The $3 trillion municipal bond market rang in the New Year with self-congratulatory huzzahs for what didn't happen. 2011 was the year that disaster was supposed to hit. It didn't (with the possible exception of the sewer bond problem in Jefferson County, Ala.). To the contrary, investors did well. Muni bonds generated an average return of about 10 percent in 2011, according to the Barclays Capital Municipal Bond Index. Issuers also fared well. The annual average 10-year borrowing cost for top-rated state and local governments ended the year at about 2 percent, a Municipal Market Advisors index found. That is the lowest rate since the firm began collecting data in 2001.
Looking ahead, market analysts are feeling pretty good about 2012. A poll of municipal bond underwriters, on what the rate of default for 2012 might be, found the median expectation is for 24 issuers to default for a par value of $3 billion. That's not a number that spells disaster.
The real story of 2011 is likely the low rates issuers had to pay to borrow money, which may have had something to do with the scarcity of new issues. Issuance in 2011 -- around $295 billion -- was the lowest it's been in a decade, down 32 percent from 2010. Issuance of general purpose debt was off the most: It went from $119.4 billion in 2010 to $85.2 billion, a fall of 29 percent. Analysts expect another year of low issuance, Rob Williams, director of fixed income and income planning at Charles Schwab, told The Bond Buyer. "No one is eager to go out and put pressure on revenue streams when the pace of recovery is not what many expected it would be at this point after a recession."
Ben Thompson, chief executive of Samson Capital Advisors, also sees states and localities focusing on tight budgets and that will, he has suggested, "reduce expectations for capital expenditures."
But there are some economists and analysts who see more issuers coming to the market in 2012. The Securities Industry and Financial Markets Association's (SIFMA) bankers predict that short- and long-term municipal issuance will increase 17.5 percent this year to $342 billion, and next year to $402 billion, which would still be below the numbers posted in 2010. The market has "an appetite for municipal bonds" despite the fiscal problems issuers face, says Leslie Norwood, associate general counsel at SIFMA. However, if the tax-exempt status of municipal bonds changes in 2012, that could dampen issuers enthusiasm and undermine growth in the market, Norwood says.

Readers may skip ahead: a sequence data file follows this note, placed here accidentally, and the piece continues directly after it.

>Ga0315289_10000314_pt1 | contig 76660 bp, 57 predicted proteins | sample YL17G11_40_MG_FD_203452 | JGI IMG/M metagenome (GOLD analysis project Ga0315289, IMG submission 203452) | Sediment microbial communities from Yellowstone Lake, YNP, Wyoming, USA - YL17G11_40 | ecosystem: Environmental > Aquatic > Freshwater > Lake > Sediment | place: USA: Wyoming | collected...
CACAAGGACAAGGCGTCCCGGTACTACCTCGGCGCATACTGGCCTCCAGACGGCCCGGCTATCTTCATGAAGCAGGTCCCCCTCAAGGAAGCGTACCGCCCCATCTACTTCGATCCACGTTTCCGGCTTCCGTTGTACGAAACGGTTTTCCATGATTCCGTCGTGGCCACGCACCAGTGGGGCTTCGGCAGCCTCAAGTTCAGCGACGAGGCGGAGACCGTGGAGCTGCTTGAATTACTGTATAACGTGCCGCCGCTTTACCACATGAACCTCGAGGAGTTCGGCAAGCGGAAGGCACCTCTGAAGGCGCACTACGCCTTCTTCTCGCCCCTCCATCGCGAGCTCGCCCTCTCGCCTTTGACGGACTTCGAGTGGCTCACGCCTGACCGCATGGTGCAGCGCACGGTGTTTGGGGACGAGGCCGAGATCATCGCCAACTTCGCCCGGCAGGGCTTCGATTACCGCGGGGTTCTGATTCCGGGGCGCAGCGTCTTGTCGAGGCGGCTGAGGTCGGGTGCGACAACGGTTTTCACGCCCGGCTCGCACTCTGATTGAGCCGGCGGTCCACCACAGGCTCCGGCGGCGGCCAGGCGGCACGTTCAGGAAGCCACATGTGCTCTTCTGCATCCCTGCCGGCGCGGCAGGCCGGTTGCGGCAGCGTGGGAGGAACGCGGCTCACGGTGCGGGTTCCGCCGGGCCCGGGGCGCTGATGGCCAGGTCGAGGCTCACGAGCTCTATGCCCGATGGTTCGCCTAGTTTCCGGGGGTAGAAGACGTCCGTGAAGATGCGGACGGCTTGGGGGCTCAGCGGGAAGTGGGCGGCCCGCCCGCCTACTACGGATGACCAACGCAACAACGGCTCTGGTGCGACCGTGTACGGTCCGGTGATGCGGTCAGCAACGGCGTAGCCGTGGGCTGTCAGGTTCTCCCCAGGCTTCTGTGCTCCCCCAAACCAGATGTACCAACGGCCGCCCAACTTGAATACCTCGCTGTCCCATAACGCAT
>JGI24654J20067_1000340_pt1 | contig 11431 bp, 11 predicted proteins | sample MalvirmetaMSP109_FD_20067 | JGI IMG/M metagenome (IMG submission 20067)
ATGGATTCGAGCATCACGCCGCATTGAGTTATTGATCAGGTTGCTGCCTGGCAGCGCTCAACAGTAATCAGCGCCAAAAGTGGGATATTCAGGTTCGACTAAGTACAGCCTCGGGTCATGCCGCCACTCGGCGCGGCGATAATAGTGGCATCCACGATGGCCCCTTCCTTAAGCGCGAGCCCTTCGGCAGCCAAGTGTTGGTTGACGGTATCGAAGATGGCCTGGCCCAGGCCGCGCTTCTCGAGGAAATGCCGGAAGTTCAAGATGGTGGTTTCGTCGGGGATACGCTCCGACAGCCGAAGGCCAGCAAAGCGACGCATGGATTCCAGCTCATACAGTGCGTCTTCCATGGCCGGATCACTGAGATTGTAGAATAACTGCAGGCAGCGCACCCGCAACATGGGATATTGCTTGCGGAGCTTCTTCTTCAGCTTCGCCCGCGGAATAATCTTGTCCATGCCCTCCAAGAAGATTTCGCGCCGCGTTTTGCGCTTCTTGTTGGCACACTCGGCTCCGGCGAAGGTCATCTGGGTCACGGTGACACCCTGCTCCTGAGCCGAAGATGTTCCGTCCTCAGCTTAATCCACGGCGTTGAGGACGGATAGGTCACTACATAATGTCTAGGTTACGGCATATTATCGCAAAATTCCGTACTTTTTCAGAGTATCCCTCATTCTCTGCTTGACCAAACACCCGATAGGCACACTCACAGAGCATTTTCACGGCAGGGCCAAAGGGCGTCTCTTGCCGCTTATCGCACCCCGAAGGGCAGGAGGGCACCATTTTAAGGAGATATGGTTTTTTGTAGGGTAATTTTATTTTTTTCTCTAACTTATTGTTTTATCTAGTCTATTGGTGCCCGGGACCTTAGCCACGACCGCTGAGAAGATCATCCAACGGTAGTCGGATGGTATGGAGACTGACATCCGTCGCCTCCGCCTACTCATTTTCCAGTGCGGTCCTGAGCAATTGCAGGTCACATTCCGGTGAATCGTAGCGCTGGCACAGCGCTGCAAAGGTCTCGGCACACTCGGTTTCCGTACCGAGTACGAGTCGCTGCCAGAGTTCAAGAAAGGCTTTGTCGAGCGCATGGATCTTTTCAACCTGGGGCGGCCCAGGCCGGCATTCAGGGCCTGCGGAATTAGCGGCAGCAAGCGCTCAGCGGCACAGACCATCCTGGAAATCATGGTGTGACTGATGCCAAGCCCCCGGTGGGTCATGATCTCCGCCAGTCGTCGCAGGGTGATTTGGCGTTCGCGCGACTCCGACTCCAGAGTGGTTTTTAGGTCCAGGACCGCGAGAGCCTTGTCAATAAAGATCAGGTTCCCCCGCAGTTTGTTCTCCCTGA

Last year, many powerful political figures from President Obama to members of Congress talked about getting rid of -- or diminishing -- the tax exemption for muni bonds. That issue continues to loom large this year.
For those who want to see the exemption protected, their best bet is that Congress remains dysfunctional another year. Few tax experts expect Congress to get anything done. "It's going to be like 2011," Howard Gleckman, a resident fellow at the Urban-Brookings Tax Policy Center, told The Bond Buyer. "Congress is going to be spinning its wheels in the mud, only worse, with more mud and balder tires."
While wholesale tax reform may not be in the cards, tax expenditures as a means of cutting the federal budget deficit is. The muni-bond tax exemption, in particular, is on the short list. The federal liaisons to Congress from the Government Finance Officers Association and the National League of Cities have been mobilizing to take the case to Congress that the tax exemption is not a tax expenditure, that it is part of the original tax code and that it provides funding for essential infrastructure projects. The Regional Bond Dealers Association and SIFMA are also on the preserve-the-exemption lobbying case.
There's one other congressional approach taking shape. Sen. Ron Wyden, a Democrat from Oregon, and Sen. Dan Coats, a Republican from Indiana, have introduced a bill that would make all new municipal bonds a tax credit (which is taxable). That is, bondholders would get a credit toward their taxes rather than receive tax-exempt interest.
Will any of this move forward in an election year that's taking place at a time of extreme partisanship in Congress? Stay tuned.
Run by the Municipal Securities Rulemaking Board, the Electronic Municipal Market Access (EMMA) system is home to muni bond issuers' official statements, continuing disclosure documents and advance refunding documents. It also offers real-time trade price information. That later function is now being tapped by the Internal Revenue Service (IRS) to determine if some muni bonds were initially offered at prices that raise questions about tax-law compliance -- and whether issuers are harvesting impermissible arbitrage from taxable investments of the bond proceeds. While underwriters are usually responsible for certifying the issue price for bonds, IRS officials suggested last year that issuers should be taking responsibility for monitoring ongoing compliance.
The IRS's EMMA program has, an IRS spokesman told The Bond Buyer recently, "an educational focus ... about how we can use that research to try to alert issuers out there who may be unaware [of how] their bonds were trading." Specifically, "the point is to enter into a dialogue with the issuer to say, 'Hey, we saw this trading dynamic going on and we'd like to give you an opportunity to explain to us what was happening that caused this result.'"
The IRS is still at work on the rollout of the program but plans to begin contacting issuers soon.
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